Way back in the twilight of the last millennium, Frenchy l"Femme openly cried out that Great Satan was off the hook! Unrestrained in any sitch She was like, simply totally so dominant in all spheres, that there simply is no counterbalance.
An LOLable meme no doubt - and quite possibly the sinister inapprpriate boring assetted inspiration for the equally risible chiz that cat at "Weenie Hut Juniors" dredged up in the equally sadly underwhelming "Taming American Power: How Great Satan has totally ruined the whole dang world"
Foreign leaders, pundits, and ordinary people decry Great Satan, at best proclaiming their heartbreak that the American values they once admired have vanished, and at worst condemning America as a criminal state beyond redemption.
Regime changing Iraq (defeating the largest Arab army in history in 20 days!) on a guess no less, blowing off Kyoto, the spread of American movies, American music, KFC and Mickey D's unto the ends of the earth. Not to mention the barbaric practise of executing killers, often after years of incarceration.
All this unbound wickedness piles up faster on a girl than uncles at a Thanksgiving game of touch football
Carebeful! "Careful what you wish for" clanks about with all the subtlety of an M1 panzer that Great Satan's critics should carefully consider whether they truly want what they have wished for. Hoping for a bound Great Satan is self deluding if they think this would make them feel better off.
Right now, it appears though that the Canadian speaking French cat's France's desire to see a balance to American influence has succeeded. However, it is hard to argue that this aspiration has yielded a better world than the one supposedly dominated by America.
Consider: Certain nation/states are not too particularly concerned about neighbors, internat'l accords struck in good faith, fair trading policies or free transit through the worlds oceans. Not to mention quaint ideas like human rights, free media or concepts like personal property.
One does not need to wait for historians to know that even at the height of its power in the days that followed the end of the Cold War, America did not rule the world the way other hyperpowers of the past did. Védrine mentioned the Persian, the Ottoman and the British empires, among other terms of historical reference; yet America achieved new heights of power while displaying more restraint towards its adversaries and more magnanimity towards its clients.
America was also much more aloof and restrained than the French quip about l'hyperpuissance suggests. America failed to stop genocides in our time — think of Rwanda or Sudan. It walked away from crises it could not understand, let alone solve — think of Somalia. It misunderstood old enemies — think of North Korea. But its unchallenged supremacy was unquestionable when the French objected. And where America chose to act, it did make a difference. The Balkans would not be at peace today had it not been for America's hyperpower. Multilateralism there, by contrast, only produced deadlock and supervised crimes against humanity.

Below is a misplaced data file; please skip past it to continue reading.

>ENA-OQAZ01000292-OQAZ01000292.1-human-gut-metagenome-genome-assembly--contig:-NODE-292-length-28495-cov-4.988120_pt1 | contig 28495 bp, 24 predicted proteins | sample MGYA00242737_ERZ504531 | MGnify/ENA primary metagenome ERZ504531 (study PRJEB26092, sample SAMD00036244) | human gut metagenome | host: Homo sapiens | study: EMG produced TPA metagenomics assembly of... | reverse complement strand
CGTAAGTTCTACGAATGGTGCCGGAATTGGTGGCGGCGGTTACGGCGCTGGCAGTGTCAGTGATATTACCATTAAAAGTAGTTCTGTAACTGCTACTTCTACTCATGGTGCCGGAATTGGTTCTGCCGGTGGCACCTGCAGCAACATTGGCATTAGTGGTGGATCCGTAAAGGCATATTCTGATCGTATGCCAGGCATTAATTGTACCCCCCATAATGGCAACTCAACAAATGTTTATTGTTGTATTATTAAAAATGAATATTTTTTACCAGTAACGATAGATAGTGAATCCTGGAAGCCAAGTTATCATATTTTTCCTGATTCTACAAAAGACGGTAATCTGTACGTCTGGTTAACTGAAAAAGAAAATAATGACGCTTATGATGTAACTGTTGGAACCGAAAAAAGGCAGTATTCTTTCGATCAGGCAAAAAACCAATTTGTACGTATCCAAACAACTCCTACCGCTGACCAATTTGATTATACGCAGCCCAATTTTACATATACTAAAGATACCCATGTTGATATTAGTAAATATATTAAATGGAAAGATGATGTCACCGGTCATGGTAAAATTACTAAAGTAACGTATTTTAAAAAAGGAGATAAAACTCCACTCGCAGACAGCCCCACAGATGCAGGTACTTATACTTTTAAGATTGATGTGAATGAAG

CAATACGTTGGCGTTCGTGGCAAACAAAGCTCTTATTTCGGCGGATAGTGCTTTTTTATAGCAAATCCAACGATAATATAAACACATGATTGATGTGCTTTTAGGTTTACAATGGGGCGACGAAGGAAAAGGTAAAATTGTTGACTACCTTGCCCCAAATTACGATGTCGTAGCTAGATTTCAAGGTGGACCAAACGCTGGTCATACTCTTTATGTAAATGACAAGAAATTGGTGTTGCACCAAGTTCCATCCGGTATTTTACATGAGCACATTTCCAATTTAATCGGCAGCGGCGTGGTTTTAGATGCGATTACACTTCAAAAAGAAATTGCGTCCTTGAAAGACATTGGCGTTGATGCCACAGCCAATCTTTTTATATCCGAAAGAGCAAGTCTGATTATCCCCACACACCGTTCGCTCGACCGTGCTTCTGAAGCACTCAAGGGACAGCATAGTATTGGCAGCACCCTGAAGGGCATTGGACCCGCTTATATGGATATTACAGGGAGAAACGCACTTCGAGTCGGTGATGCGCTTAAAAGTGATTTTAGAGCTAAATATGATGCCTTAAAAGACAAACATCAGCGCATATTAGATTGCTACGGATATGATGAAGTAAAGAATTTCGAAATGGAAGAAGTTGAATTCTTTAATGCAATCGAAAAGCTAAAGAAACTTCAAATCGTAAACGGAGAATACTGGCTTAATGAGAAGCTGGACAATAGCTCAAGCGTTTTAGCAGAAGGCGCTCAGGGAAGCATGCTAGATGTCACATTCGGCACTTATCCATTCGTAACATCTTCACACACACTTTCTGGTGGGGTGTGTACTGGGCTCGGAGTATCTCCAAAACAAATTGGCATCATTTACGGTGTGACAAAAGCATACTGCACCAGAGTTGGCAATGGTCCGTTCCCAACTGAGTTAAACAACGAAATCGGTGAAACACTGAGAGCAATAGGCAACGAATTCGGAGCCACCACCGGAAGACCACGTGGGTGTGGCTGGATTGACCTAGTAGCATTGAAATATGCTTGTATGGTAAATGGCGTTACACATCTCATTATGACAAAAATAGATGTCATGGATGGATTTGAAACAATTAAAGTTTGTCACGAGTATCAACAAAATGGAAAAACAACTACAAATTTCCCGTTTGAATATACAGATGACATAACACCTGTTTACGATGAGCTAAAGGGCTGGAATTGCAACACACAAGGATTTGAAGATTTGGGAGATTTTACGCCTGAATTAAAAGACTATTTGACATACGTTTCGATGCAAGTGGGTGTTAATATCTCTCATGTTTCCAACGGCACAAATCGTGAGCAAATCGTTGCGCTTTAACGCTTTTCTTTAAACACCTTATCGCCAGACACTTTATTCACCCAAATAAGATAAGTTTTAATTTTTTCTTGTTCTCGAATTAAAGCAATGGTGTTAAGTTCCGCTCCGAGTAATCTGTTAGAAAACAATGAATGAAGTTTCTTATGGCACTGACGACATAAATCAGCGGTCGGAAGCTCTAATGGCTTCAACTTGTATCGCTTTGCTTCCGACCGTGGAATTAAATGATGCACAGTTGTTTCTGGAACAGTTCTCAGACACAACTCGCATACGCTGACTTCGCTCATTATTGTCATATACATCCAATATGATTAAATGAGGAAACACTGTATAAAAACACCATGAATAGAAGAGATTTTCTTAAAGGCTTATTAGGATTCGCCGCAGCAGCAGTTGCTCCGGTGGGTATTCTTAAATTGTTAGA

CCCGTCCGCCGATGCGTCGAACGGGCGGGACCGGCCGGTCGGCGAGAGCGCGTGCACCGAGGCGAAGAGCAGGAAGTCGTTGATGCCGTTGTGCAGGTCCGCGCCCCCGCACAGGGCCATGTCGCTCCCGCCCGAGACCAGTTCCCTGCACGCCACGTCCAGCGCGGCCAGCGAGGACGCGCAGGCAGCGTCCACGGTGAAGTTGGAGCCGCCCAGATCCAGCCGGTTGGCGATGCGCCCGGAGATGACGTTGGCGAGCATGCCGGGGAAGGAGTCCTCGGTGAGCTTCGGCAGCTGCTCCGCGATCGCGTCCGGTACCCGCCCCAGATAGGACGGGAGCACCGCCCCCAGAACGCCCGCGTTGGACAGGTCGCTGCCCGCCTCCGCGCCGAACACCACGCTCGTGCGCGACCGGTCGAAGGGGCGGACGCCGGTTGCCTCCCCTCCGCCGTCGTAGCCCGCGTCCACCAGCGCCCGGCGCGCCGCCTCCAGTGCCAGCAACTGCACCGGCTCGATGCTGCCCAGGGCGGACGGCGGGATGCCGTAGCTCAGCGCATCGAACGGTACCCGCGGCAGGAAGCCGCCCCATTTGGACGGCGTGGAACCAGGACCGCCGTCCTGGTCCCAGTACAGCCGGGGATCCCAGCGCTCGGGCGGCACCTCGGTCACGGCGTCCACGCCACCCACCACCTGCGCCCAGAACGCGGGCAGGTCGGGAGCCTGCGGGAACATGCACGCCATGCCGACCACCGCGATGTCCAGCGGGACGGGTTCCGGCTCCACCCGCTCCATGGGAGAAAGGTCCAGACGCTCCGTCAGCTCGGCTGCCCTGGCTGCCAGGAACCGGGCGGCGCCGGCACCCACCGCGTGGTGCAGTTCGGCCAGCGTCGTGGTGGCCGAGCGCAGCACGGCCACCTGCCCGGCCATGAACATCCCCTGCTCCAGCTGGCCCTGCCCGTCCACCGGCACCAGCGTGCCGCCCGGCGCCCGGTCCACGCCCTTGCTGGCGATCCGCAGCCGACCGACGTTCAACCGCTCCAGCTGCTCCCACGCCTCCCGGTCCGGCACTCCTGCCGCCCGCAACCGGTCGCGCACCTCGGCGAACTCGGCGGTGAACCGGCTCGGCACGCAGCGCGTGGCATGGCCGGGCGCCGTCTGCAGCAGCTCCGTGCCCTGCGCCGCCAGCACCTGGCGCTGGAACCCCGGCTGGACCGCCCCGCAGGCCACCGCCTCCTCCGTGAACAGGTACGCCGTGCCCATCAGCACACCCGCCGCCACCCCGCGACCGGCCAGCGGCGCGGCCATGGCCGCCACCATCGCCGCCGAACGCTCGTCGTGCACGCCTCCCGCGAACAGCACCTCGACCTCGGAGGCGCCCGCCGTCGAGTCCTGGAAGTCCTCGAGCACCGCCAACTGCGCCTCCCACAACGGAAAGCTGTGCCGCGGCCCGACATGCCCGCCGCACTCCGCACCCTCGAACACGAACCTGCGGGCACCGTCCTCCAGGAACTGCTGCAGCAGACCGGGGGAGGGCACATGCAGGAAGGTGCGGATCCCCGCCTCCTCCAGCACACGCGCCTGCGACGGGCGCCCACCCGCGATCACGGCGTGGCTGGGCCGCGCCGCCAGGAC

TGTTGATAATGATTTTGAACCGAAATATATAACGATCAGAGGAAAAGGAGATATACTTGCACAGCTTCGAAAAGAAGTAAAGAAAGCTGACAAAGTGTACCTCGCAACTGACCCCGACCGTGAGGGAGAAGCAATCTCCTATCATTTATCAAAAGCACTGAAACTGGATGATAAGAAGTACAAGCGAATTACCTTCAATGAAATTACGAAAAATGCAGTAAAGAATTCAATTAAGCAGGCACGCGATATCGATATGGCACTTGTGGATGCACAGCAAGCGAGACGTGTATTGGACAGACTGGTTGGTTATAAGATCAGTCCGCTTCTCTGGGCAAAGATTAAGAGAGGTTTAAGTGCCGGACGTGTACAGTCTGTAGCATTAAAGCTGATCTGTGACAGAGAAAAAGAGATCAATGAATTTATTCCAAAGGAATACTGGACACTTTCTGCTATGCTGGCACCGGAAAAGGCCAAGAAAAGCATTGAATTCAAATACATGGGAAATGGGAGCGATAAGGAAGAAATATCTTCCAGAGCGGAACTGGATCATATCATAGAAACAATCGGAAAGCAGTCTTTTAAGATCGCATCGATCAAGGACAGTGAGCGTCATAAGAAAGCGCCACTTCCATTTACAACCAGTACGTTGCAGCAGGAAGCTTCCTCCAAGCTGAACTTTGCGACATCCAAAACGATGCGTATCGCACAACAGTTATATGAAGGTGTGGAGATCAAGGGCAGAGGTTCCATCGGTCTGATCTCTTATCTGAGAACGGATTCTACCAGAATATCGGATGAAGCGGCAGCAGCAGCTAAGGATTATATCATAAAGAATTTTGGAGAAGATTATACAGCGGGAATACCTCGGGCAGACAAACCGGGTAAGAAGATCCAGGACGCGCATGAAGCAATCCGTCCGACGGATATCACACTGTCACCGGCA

But the days of American hyperpower seem to have morphed into the days of American impotence. Those who longed for America's power to be checked should beware of what they wished for. With revolutions shaking the Middle East, America will at most "lead from behind", code for the abdication of America's leadership even at the price of inaction. When Sudan launches another round of its war of extermination against its largely defenceless neighbour, South Sudan, America will not even supply anti-aircraft guns, to say nothing of some rhetorical succour, which costs little.
After nearly 16 months of ferocious government repression in Syria, America is behind — and not even leading — the ineffectual international efforts to solve the crisis. The result is horrific civilian casualties and the very possible survival of the Syrian regime which is inflicting them. In both cases, America's eclipse is counterbalanced by the rise of new powers who fill the void. They are not as benign.
This is the meaning of putting a check on the hyperpower, and the world of 2012 looks infinitely more dangerous as a consequence of declining expectations that America will intervene to solve crises.
In the past, America's military umbrella did not always open to protect struggling nations at the four corners of the earth. America did not always intervene; even when it did it sometimes happened late in the game and it was not always the best course of action. But it often made the difference. Its rhetoric of freedom offered hope to those under the boot of tyrants. And its record gave the impression that America might act on its words.
Besides, the knowledge that America's aircraft carriers might be around the corner gave pause to those wishing ill upon its allies and friends.
That is no longer the case. America has disengaged. Its president seems to have bought Védrine's argument. And with that, America's competitors will gladly take its place. Their contempt for America is worse than their fear, because unlike their fear it feeds on America's weakness. They will reshape the world in their own image, unless America stops them.
A world at peace needs an American gendarme. The US's temporary retreat has left a sense that troubles will now fester and solutions may turn out to be worse than the problems — think of Russia bailing out Greece, Bashar al-Assad remaining in power in Syria, or Iran getting nuclear weapons. It is not a pretty picture.
And probably not one that even Hubert Védrine would subscribe to today.
Pic - "Ignite the light - and let it shine!!"